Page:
A serving platter in chunky marble with gold leaf handles. A mabkhara burner with a crescent moon topper. A home fountain with water cascading down varying sizes of Arabian vases.
Home decor stores are pulling out all stops when it comes to furniture and accessories for Ramadan this year, as Covid-19 restrictions ease and socialising plans are in full swing.
Fahed Ghanim, chief executive of Majid Al Futtaim — Lifestyle, goes so far as to say the holy month is gearing up to be “one of the busiest sections for our homeware category”.
Scroll through the gallery above to see decor options for Ramadan from stores across the UAE.
“Home decor has a major impact on one’s mood,” says Adel Sajan, managing director, Danube Group. “Your home is a safe haven, a place where you feel like you belong, and one that reflects your personality and style. When you decorate your home for the holy month, the same feelings apply. The right furniture and accessories can create a sense of peace and invoke the spirit of the season.”
Hridesh Methwani, marketing head of Pan Emirates Home Furnishings, says that decorating is an emotional process that can bring the family together and infuse a sense of festivity. “It also makes you feel nostalgic, bringing back beautiful memories and leaving you with the hope of making new memories together with family and friends.”
Accordingly, Ramadan furniture collections often comprise traditional designs and patterns, albeit with some contemporary tweaks.
Trends for the season
Moroccan motifs are all the rage this season, with tile, ogee and latticework patterns spotted in various collections. We love the black-and-white rug from Ikea’s Hembjuden Ramadan collection, designed by British artist Jennifer Idrizi; and the Marrakesh cushion from Pan Emirates.
Islamic-themed accessories are another popular category at this time of year. “Creating prayer nooks and hanging Islamic decor is a great way to prepare for the holy month. Islamic-themed wall art and lanterns can be used to create a spiritual atmosphere,” says Sajan.
Racha Elabbas Studio offers wall art with pleasing geometric patterns that feel at once conservative and contemporary. These are available from Bloomingdale’s, Crate & Barrel and Ounass.
Serveware is perhaps one of the most effective additions to your iftar and suhoor table, with most home decor brands offering artisanal dinnerware, centrepieces and tea sets. We love the Calligraffiti tissue box by Kashida and dinner napkins by Racha Elabbas Studio, both stocked at Crate & Barrel; the Mazz decor tray and Asra placemats from Pan Emirates; and Ikea’s traditional cups and teapot decorated with a Moroccan flower pattern.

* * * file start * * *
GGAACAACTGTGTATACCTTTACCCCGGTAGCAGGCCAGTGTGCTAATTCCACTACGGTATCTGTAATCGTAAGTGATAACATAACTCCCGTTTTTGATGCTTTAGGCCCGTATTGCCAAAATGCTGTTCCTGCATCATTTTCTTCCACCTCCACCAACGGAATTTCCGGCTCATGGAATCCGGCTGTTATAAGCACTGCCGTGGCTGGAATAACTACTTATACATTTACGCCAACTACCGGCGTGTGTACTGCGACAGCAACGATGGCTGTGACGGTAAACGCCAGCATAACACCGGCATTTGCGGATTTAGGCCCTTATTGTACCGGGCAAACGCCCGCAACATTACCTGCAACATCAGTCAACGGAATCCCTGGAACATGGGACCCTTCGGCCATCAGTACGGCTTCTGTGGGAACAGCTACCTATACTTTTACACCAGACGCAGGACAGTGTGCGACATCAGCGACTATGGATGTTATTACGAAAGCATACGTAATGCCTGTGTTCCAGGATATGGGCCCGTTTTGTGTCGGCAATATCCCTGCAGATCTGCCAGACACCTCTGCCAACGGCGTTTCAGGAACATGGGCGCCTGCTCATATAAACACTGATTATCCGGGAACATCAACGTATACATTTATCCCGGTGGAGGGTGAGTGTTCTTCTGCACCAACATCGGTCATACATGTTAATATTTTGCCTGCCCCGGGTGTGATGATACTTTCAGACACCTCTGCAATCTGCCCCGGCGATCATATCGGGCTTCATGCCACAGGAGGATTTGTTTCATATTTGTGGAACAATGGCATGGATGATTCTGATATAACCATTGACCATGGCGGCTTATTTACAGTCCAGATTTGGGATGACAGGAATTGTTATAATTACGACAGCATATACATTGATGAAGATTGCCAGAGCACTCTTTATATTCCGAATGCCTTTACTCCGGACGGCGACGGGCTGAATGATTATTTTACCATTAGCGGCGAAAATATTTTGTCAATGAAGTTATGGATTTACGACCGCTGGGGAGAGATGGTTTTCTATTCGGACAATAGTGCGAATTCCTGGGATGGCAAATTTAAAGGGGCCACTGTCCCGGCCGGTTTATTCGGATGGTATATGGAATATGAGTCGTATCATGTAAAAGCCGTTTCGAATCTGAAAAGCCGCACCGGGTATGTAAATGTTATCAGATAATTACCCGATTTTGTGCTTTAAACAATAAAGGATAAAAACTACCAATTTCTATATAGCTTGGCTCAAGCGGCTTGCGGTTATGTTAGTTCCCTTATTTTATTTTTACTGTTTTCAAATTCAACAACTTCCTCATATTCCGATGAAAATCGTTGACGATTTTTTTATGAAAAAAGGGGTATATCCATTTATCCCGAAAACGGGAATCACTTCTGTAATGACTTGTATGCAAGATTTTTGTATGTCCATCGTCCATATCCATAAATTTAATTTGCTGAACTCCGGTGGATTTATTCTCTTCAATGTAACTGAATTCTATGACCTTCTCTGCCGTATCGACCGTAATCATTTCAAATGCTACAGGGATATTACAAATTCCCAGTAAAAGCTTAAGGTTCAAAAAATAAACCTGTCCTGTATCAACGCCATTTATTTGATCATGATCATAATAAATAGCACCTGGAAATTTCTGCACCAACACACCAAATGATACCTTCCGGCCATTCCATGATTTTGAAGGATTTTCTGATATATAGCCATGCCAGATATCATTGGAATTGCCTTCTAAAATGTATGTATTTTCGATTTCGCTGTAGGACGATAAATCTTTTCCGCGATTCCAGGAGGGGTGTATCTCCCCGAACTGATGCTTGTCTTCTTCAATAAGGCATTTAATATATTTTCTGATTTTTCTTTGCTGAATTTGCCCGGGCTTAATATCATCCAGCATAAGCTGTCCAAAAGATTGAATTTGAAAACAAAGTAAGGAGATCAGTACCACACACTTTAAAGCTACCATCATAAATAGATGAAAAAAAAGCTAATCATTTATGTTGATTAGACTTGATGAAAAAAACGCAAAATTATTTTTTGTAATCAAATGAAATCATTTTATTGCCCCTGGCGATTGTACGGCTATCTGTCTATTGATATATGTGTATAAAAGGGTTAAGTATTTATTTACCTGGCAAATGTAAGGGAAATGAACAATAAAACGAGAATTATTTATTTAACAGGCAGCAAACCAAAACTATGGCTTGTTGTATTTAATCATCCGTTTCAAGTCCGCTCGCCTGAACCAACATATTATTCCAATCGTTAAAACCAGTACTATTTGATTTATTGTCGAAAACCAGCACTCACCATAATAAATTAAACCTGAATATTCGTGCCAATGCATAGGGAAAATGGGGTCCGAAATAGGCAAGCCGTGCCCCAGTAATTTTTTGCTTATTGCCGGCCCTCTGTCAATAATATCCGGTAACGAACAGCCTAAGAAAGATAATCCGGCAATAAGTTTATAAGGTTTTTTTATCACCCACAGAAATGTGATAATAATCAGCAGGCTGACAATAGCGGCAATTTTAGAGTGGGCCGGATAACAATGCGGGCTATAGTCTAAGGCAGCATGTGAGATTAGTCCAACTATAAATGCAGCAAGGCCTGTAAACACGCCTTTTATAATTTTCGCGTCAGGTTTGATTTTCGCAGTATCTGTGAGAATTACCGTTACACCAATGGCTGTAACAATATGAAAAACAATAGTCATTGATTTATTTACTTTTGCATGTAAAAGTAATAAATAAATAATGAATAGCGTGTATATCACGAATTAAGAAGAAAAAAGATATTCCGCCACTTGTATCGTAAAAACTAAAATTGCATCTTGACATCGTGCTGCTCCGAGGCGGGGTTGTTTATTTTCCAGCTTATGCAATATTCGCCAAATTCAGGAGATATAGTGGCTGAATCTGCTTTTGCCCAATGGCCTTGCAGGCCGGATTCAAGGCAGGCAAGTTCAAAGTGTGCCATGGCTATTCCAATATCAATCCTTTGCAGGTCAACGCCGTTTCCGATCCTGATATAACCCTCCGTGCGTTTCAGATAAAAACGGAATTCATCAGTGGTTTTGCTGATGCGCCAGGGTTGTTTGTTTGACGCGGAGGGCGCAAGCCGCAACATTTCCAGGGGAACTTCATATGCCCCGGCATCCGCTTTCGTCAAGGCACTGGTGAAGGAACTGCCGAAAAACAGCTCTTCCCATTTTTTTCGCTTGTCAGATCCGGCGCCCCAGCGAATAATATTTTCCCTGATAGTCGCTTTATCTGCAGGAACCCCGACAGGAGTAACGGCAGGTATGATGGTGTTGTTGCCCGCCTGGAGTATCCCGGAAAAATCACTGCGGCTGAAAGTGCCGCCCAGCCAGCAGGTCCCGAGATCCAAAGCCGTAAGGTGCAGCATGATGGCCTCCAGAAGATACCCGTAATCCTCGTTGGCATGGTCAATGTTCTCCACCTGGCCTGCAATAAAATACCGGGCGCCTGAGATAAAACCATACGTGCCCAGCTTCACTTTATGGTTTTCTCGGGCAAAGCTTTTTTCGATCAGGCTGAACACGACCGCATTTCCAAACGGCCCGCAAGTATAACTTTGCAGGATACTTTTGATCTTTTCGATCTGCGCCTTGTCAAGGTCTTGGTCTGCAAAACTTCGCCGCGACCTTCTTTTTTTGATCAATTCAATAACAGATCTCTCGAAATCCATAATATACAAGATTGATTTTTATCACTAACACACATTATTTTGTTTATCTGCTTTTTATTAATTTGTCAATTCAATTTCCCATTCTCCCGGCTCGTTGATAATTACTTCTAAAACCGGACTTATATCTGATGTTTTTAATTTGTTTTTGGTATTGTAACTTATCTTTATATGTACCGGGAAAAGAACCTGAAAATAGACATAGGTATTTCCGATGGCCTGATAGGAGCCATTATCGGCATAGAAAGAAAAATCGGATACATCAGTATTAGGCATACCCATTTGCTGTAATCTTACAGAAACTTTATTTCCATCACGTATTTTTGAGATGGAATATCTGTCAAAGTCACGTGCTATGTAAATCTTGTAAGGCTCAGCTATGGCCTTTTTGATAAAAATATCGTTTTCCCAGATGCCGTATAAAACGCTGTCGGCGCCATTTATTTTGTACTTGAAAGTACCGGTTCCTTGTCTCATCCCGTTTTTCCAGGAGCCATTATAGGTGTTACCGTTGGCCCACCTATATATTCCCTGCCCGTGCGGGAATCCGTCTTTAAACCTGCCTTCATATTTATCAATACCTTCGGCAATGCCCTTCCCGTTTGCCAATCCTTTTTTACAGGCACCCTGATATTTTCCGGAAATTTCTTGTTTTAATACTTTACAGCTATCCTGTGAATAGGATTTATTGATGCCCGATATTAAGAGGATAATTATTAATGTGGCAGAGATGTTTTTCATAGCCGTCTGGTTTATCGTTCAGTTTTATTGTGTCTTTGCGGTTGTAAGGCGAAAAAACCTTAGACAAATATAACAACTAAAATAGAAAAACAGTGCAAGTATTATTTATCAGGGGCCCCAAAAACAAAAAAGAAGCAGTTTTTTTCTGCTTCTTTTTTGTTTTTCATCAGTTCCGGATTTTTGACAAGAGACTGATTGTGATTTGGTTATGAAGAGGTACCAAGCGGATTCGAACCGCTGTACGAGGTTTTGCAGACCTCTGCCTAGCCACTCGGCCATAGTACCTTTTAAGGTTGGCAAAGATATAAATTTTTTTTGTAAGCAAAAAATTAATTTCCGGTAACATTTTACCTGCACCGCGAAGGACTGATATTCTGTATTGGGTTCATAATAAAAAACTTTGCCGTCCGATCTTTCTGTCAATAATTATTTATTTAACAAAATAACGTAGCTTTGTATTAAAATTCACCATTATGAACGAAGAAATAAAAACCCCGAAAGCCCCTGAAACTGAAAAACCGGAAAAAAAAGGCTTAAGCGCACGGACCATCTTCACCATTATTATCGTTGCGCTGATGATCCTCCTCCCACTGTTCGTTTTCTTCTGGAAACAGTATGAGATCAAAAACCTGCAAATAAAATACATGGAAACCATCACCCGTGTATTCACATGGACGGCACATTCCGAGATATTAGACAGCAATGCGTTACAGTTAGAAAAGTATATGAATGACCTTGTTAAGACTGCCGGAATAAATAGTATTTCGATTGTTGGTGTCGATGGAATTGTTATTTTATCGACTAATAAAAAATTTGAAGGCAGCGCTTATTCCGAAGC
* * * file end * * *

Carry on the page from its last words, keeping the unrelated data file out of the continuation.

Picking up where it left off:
Contemporary accessories can make your space feel modern and lively — just ensure they are tasteful. Crescent moon trees, which were all the rage last year, are back in stores (Crate & Barrel does one with green LED lights) and we’re also loving the “Ramadan Mubarak” pop art cushions from Pan Emirates and colourful Moroccan tile-inspired cushion covers from Ikea; and indoor and outdoor home fountains from Danube.
When it comes to gifting options, home decor items are a good choice in addition to dates and sweets. Think wall clocks with Islamic elements, fragrance oils and diffusers, bedding sets, vases, candleholders and figurines.
Secure your investment
As for how to make more expensive furniture work even after the holy month is over, Sajan says: “Investing in good furniture, like a couch or dining set, will not go to waste just because Ramadan is over. You can simply add different cushions or other accessories to make the space work throughout the year.
“When shopping for Ramadan, it is a good idea to think long-term and select pieces that can be modified for future use. For example, if you want more seating space in your home for Ramadan, you can buy ottomans, bean bags or single seaters that do not take up too much space while also serving the purpose. In terms of dining furniture, an extendable table is a good investment as it can host all your guests for iftar and then be folded back to regular size on other days.”
Methwani reiterates the sense in choosing versatile pieces. “Gold, silver and other metallic accents will work perfectly all year round. You can also infuse accents such as marble, acrylic and glass, as they are trending now.”
Dos and don’ts
Sajan shares his top yays and nays when it comes to tweaking your decor during the holy month.
- Do create a dedicated space in your home for prayer, and adorn it with Islamic art, rugs and shelves to stack Islamic books.
- Do organise your pantry and decide in advance what you’ll be cooking each day. Arrange cooking equipment for ease of use and make sure they’re all in working condition. If not, invest in good-quality kitchen appliances, cutlery and dinnerware.
- Do ensure you have enough seating to accommodate all your guests if you plan on hosting a lot of get-togethers. Invest in a majlis or a large dining set to meet your requirements.
- Do burn bakhoor in your home to ensure it smells appealing. Bakhoor burners are available in a host of stunning designs that add to your interior’s visual appeal.
- Do keep bar cabinets unlit in order to not draw attention.
- Don’t display obscene or vulgar decor or wall art, nor depictions of living objects as these are against the rules of Islam.
- Don't keep ashtrays on the coffee table.
- Don’t display fruits or sweets on the dining table during fasting hours.